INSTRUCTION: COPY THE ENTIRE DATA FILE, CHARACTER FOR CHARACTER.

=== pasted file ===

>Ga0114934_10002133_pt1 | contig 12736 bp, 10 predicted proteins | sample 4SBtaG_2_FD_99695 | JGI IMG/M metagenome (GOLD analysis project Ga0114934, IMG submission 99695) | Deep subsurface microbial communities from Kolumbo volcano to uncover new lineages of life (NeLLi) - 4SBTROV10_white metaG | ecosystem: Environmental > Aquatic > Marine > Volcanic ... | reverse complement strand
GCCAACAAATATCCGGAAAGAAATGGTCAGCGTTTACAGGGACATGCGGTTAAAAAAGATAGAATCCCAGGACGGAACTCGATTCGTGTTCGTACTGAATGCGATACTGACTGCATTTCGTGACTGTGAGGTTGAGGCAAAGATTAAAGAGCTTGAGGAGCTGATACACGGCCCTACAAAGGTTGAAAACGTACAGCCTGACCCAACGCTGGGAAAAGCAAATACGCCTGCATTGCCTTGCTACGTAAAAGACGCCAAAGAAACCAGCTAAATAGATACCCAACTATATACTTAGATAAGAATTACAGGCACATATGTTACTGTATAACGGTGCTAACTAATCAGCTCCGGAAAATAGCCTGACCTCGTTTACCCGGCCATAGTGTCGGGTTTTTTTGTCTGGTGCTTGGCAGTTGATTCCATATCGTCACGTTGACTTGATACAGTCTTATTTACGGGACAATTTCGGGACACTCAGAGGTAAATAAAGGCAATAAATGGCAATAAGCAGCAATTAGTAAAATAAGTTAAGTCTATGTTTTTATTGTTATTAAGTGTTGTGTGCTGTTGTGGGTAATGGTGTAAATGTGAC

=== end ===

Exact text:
>Ga0114934_10002133_pt1 | contig 12736 bp, 10 predicted proteins | sample 4SBtaG_2_FD_99695 | JGI IMG/M metagenome (GOLD analysis project Ga0114934, IMG submission 99695) | Deep subsurface microbial communities from Kolumbo volcano to uncover new lineages of life (NeLLi) - 4SBTROV10_white metaG | ecosystem: Environmental > Aquatic > Marine > Volcanic ... | reverse complement strand
GCCAACAAATATCCGGAAAGAAATGGTCAGCGTTTACAGGGACATGCGGTTAAAAAAGATAGAATCCCAGGACGGAACTCGATTCGTGTTCGTACTGAATGCGATACTGACTGCATTTCGTGACTGTGAGGTTGAGGCAAAGATTAAAGAGCTTGAGGAGCTGATACACGGCCCTACAAAGGTTGAAAACGTACAGCCTGACCCAACGCTGGGAAAAGCAAATACGCCTGCATTGCCTTGCTACGTAAAAGACGCCAAAGAAACCAGCTAAATAGATACCCAACTATATACTTAGATAAGAATTACAGGCACATATGTTACTGTATAACGGTGCTAACTAATCAGCTCCGGAAAATAGCCTGACCTCGTTTACCCGGCCATAGTGTCGGGTTTTTTTGTCTGGTGCTTGGCAGTTGATTCCATATCGTCACGTTGACTTGATACAGTCTTATTTACGGGACAATTTCGGGACACTCAGAGGTAAATAAAGGCAATAAATGGCAATAAGCAGCAATTAGTAAAATAAGTTAAGTCTATGTTTTTATTGTTATTAAGTGTTGTGTGCTGTTGTGGGTAATGGTGTAAATGTGAC